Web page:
introduction of the mother as petitioner. There is a plausible and
consistent motive for that introduction in GMt, in the sense that many other
Mt/Mk contrasts display the same general tendency.
Though everything can be stated in reverse (as is often pointed out), not
all the resulting pairs of statements carry equal conviction. Still, without
the inconcinnity element in this case, we would in the end have another
practical deadlock of symmetrical but opposite interpretations. But here, in
addition to any arguments from substance or from tendency, the shift from
mother to sons as interlocutor in GMt counts against the GMt version being
It would seem that Rick's example has considerable Synoptic merit.
E Bruce Brooks
Warring States Project
University of Massachusetts at Amherst
PS: I am reminded that not everyone has Davies/Allison handy, and perhaps
some will be curious to know how the 20:22 problem is dealt with there.
Answer, it is not dealt with. After the line OUK OIDATE TI AITEISTHE, D/A
say "So Mark. Jesus turns from the mother to the sons, assuming that they
concur with her request."
The comment simply states the problem as the answer. It is perhaps a little
terser than the problem warrants. At that, it is voluble in context.
Robinson (1927), Johnson (1951), Farrer (1954) and M'Neile (1965) do not
mention a problem. Albright/Mann (1971) have the following:
"xx 10. the mother. Mark (x 35) represents the two disciples (James and
John) as coming to Jesus directly, a tradition which frequently leads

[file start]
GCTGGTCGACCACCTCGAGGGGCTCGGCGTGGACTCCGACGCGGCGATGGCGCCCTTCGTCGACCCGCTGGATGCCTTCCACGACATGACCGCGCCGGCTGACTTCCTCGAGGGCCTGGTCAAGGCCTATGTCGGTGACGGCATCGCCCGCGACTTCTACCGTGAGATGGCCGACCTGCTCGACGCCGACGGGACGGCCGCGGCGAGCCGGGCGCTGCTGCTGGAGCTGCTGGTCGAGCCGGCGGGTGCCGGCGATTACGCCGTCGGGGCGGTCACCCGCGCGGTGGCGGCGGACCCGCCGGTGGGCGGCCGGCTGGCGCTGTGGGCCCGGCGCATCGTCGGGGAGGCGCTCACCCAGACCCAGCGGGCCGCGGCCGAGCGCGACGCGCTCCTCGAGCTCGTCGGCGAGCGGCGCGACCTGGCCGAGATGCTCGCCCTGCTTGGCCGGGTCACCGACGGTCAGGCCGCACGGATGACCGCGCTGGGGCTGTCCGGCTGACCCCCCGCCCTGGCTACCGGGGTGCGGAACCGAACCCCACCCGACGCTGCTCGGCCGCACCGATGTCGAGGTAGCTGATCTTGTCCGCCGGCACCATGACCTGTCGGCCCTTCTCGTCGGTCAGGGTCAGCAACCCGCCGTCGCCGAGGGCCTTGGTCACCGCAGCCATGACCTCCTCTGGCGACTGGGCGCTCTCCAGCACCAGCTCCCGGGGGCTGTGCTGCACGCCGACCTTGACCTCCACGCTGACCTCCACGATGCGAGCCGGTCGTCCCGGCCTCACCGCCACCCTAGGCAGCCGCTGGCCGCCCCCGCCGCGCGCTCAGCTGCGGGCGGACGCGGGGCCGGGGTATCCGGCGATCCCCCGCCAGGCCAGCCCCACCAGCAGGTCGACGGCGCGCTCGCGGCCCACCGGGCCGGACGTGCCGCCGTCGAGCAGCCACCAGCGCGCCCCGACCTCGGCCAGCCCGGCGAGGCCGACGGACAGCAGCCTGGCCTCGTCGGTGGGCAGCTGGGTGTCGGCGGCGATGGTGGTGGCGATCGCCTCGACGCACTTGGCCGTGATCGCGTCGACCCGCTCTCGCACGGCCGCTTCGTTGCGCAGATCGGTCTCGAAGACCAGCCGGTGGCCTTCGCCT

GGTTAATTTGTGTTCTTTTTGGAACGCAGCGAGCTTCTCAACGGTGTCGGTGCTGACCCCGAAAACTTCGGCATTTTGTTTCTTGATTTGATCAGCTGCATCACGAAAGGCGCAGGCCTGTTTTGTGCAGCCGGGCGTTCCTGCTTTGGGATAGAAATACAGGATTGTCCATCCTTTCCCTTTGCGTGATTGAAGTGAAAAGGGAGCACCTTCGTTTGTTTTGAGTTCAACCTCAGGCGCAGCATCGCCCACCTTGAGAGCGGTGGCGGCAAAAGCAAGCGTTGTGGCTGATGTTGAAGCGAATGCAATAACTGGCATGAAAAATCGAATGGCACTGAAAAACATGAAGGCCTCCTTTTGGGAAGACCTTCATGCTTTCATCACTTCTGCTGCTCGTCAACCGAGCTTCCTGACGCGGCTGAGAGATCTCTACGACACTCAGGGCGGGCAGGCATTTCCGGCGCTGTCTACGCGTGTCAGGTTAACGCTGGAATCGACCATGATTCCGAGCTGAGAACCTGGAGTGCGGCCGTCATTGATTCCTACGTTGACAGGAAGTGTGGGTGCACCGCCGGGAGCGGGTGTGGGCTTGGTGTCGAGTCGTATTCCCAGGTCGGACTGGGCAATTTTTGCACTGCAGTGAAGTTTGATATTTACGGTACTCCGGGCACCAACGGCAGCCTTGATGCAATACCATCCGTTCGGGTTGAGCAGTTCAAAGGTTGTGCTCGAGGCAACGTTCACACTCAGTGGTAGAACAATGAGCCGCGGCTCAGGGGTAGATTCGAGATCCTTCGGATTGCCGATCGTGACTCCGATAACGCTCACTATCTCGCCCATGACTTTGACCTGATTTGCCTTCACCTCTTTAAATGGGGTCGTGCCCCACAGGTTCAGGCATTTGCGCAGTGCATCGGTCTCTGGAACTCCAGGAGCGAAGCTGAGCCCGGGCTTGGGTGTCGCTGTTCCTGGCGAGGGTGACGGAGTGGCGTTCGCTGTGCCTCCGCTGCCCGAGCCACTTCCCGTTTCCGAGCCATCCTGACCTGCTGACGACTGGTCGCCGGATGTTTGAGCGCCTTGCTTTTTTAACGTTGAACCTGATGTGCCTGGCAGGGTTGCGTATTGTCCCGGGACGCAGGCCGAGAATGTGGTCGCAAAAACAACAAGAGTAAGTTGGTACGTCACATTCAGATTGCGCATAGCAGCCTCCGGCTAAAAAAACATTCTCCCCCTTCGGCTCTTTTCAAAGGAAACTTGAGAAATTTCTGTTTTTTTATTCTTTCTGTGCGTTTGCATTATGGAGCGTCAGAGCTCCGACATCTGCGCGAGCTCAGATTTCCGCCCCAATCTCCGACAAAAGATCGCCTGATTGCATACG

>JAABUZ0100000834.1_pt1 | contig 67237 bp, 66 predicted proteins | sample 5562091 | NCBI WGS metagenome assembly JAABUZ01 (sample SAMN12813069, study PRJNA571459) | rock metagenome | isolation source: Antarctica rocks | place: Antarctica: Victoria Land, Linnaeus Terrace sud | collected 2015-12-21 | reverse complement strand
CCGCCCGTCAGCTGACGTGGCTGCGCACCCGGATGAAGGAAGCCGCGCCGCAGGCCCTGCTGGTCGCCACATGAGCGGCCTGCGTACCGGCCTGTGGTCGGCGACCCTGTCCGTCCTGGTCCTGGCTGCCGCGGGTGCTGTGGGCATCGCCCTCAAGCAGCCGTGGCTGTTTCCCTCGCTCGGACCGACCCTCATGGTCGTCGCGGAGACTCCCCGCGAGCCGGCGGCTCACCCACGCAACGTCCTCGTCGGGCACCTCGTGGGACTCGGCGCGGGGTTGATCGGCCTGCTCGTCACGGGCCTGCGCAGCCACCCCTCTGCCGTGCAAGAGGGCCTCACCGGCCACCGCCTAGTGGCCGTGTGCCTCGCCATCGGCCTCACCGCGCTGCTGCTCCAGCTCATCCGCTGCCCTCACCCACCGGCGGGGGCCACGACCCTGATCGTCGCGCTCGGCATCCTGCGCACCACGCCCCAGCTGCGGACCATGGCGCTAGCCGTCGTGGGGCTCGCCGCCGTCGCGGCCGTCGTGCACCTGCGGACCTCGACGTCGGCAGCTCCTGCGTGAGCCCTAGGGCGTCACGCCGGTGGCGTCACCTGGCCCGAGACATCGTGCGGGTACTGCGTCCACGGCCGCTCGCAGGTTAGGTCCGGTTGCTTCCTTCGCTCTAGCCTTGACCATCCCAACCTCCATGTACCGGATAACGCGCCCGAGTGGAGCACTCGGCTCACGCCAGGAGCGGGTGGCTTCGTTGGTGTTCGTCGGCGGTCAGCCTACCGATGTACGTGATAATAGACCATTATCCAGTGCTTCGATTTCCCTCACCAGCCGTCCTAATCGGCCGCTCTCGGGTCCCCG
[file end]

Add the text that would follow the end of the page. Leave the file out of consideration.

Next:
commentators to suggests either than Matthew's historical tradition was at
fault or that he manipulated the tradition to cast the disciples in somewhat
more favorable light. The suggestion is interesting solely as an example of
ignorance of the ways and manners of mothers anxious for their sons."
We have so far three slurs reflecting on the rudeness or stupidity of those
who think so: "fault, manipulated, ignorance." Denigration is not the same
as explication. That a change is plausible in terms of the psychology of
mothers does not mean that it is not a change, it merely means that whoever
made the change had a mother. This we knew. Continuing:
"Since Jesus' replies to the request are in plural form directly to the
brothers, it is just as likely either that Matthew knew both traditions, or
found his oral source to be as it is here, and for all its abrupt change
from mother to disciples, allowed it to stand."
Multiple hypotheses, neither convincing. "Oral source" is the favorite
escape clause of those who wish to evade the implications of a difficult
text. Since large stretches of Mt 20:20f are verbally identical with the
corresponding Mk 10:35f, it is somewhat gratuitous to posit an "oral source"
which differs from Mk in just the particulars required to eliminate the
problem. Since nobody will ever be obliged to write a commentary on the
"oral source" in question, there will be no future accounting. I see the
attraction of the device, but am not impressed by its weight.
Gundry (2ed 1994) says, ap 20:22, "To Mark's O DE IHSOUS EIPEN Matthew
characteristically prefixed APOKRITHEIS. But Mark's "to them" can hardly
become "to her" without making nonsense of the following addresses, which
necessarily refer to the two sons and therefore stay in the plural of the
second person. Hence, "to them" simply vanishes."
Perhaps a useful point, at some stage of the analysis other than the first.